Saturday, April 20, 2019

I'm ready for Easter, for the sake of all generations!

Forgive me for preaching a bit.  My father was a pastor, so I came by it naturally. There's a difference, though.  While a typical pastor's sermon takes 30 minutes to prepare for every minute in the pulpit, my thoughts swirl while I'm filling plastic Easter eggs for 7 grandchildren and making pies for the whole crew.

My title could be "Easter is for everyone!"  We'll have four generations at our son and daughter's home, including Great Grandma, who is 91.  After the food is demolished,  the kids will find "Resurrection Eggs," a dozen eggs filled with symbols of the Passion Week.  There's the donkey inside the blue egg, the cup inside the light purple egg and on and on until the final egg is empty, signifying the empty tomb.  We tell the old, old story and ask questions as we go.

I started this tradition about 12 years ago, and now the oldest grandchildren tell the story to the others.  It's a sweet sight to behold.  This year, though, I'm going to introduce the word "Generations," and there's a reason  for that.  Great Grandma Margie and Step Great Grandpa Don, our oldest family members, may feel somewhat neglected in the hoopla of any holiday, including Easter. And this year Don won't be able to join us, as he is in a nursing rehab 38 miles away.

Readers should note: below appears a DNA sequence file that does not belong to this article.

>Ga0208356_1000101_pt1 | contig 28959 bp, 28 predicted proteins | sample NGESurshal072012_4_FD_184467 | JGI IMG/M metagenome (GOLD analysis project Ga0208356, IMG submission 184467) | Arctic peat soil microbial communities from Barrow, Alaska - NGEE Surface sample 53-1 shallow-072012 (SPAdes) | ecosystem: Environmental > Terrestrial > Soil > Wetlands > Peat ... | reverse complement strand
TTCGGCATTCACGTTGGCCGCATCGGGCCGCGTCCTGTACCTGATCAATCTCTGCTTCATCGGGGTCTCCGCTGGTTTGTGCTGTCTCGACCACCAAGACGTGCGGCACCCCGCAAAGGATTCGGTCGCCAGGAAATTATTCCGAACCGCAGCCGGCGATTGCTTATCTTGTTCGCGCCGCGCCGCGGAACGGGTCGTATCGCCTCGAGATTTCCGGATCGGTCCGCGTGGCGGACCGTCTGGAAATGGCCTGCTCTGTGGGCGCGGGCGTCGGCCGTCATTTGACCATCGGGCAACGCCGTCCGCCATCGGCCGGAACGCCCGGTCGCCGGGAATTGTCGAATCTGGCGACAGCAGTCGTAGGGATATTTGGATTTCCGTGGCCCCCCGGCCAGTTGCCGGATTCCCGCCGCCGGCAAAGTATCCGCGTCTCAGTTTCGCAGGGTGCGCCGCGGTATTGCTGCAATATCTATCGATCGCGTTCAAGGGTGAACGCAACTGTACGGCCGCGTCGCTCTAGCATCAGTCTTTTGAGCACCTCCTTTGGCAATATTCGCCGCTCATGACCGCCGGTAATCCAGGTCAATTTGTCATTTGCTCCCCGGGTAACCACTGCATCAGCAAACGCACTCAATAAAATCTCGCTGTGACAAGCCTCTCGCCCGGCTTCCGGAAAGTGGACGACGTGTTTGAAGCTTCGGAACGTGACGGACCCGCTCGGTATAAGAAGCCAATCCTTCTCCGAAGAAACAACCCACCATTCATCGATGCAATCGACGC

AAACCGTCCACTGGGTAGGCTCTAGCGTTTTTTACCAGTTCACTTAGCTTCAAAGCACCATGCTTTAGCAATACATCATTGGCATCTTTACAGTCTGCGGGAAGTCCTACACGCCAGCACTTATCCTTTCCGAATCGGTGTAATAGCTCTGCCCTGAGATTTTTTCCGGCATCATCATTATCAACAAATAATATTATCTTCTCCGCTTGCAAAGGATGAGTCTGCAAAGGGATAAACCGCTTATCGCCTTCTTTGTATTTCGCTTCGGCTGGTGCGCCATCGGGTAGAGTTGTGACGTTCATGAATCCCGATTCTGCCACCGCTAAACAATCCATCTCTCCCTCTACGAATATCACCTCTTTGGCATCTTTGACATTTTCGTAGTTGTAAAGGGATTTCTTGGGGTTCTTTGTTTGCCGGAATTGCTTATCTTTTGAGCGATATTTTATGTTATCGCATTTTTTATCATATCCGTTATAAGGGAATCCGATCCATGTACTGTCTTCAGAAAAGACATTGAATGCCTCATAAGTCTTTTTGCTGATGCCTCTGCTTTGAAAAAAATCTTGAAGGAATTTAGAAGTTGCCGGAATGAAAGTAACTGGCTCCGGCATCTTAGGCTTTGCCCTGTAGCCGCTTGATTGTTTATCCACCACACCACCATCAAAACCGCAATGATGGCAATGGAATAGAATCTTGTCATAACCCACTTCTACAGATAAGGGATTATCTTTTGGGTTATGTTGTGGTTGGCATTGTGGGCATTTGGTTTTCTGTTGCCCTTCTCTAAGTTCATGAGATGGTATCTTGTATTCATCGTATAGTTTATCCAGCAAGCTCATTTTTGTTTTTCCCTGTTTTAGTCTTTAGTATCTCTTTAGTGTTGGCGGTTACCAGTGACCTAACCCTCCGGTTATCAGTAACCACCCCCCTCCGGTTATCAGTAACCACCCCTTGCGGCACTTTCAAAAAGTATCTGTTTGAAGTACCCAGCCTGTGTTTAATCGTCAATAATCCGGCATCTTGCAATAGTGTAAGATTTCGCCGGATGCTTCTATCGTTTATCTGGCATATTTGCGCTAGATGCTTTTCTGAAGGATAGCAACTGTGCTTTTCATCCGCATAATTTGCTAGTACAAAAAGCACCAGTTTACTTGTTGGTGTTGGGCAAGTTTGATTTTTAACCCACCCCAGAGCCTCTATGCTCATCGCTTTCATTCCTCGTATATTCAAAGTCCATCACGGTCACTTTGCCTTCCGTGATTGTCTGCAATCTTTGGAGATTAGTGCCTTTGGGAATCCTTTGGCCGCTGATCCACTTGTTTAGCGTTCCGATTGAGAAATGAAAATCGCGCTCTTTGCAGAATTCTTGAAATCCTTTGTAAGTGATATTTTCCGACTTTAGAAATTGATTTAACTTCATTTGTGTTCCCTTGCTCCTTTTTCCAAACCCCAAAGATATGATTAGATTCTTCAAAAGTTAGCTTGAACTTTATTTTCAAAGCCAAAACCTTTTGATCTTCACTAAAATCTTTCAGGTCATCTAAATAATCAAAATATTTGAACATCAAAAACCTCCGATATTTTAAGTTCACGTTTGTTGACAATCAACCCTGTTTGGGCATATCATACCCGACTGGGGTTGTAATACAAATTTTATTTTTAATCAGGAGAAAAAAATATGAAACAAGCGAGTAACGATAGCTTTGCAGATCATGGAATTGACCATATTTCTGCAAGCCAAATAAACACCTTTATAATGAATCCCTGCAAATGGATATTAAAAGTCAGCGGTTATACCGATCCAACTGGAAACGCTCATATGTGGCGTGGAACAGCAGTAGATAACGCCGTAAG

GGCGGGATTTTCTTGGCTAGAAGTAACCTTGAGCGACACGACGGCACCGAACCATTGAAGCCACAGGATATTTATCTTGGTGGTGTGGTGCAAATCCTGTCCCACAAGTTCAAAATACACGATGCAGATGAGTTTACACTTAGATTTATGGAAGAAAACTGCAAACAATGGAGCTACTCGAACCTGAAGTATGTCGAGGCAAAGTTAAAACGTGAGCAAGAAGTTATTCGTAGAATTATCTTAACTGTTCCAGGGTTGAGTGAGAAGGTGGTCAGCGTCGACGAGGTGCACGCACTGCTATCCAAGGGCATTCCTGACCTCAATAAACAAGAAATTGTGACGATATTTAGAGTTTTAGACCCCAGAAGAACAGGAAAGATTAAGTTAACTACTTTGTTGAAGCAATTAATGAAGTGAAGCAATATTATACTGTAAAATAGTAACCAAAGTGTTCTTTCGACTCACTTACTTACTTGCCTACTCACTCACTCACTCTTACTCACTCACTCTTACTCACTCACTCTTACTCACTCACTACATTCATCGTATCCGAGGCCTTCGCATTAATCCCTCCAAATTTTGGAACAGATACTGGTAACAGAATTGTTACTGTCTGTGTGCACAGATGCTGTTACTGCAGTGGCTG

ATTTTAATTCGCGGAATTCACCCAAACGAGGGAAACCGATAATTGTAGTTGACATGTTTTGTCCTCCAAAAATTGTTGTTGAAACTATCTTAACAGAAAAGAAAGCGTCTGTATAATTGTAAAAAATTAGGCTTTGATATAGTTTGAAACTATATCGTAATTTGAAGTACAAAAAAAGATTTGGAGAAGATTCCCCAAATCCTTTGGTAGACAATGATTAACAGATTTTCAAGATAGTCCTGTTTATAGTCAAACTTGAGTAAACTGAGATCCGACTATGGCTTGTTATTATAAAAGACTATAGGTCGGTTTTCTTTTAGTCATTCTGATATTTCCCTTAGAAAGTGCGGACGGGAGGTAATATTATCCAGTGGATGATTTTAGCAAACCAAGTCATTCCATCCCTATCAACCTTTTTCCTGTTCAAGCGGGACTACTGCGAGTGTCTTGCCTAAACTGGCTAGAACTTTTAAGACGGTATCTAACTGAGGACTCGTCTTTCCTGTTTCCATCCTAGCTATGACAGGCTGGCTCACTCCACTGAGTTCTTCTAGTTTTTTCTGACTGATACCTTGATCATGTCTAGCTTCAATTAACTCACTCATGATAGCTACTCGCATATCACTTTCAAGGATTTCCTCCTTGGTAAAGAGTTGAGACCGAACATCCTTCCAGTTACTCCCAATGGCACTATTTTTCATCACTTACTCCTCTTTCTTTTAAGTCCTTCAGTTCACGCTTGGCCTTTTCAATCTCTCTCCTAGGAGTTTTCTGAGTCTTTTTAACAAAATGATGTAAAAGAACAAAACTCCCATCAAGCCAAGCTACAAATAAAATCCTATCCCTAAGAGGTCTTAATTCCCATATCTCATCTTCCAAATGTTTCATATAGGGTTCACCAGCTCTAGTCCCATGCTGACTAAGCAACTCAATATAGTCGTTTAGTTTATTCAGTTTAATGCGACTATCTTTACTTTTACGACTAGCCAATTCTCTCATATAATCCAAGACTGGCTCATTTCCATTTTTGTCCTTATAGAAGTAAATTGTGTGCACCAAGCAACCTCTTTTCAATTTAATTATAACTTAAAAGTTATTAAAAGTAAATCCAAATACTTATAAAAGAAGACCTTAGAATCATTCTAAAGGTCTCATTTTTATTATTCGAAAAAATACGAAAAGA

I want the older folks to feel included in the celebration, hence my little sermon.

"Do you know what a generation is?"  I will ask the kids.  The older ones will know, and the younger ones likely not.

"It's a big word.  Can you say it?  GENERATION.  It means groups of people who are close in age."  

Then we will enumerate the generations in our family:  great-parents, grandparents, parents and children.  Every family has generations

"Is any generation better than the others?"  Hopefully at least one of them will answer , "No."

Jesus' death and resurrection are for all of us, young and old alike, and the power He brings us enables us to weather any storm that comes along.

My final comment to the children:  "Remember the word generations.  Everyone is important to God."

Tuesday, March 19, 2019

Teepa Snow Talks to Caregivers

Snow, a rare occurrence in Seattle, appeared on March 7. Beginning in the early morning, flakes of white blanketed the landscape. Soon afterward, another Snow landed in town, Teepa Snow, to be exact. Both snows were brilliant, stunning in their own way.

Teepa Snow is a dementia expert, par excellence,  At the March 7 event at Shoreline Community Church,  the nationally renown speaker deposited her words of wisdom on an audience who included adult children, spouses of people with dementia, and professionals working with seniors.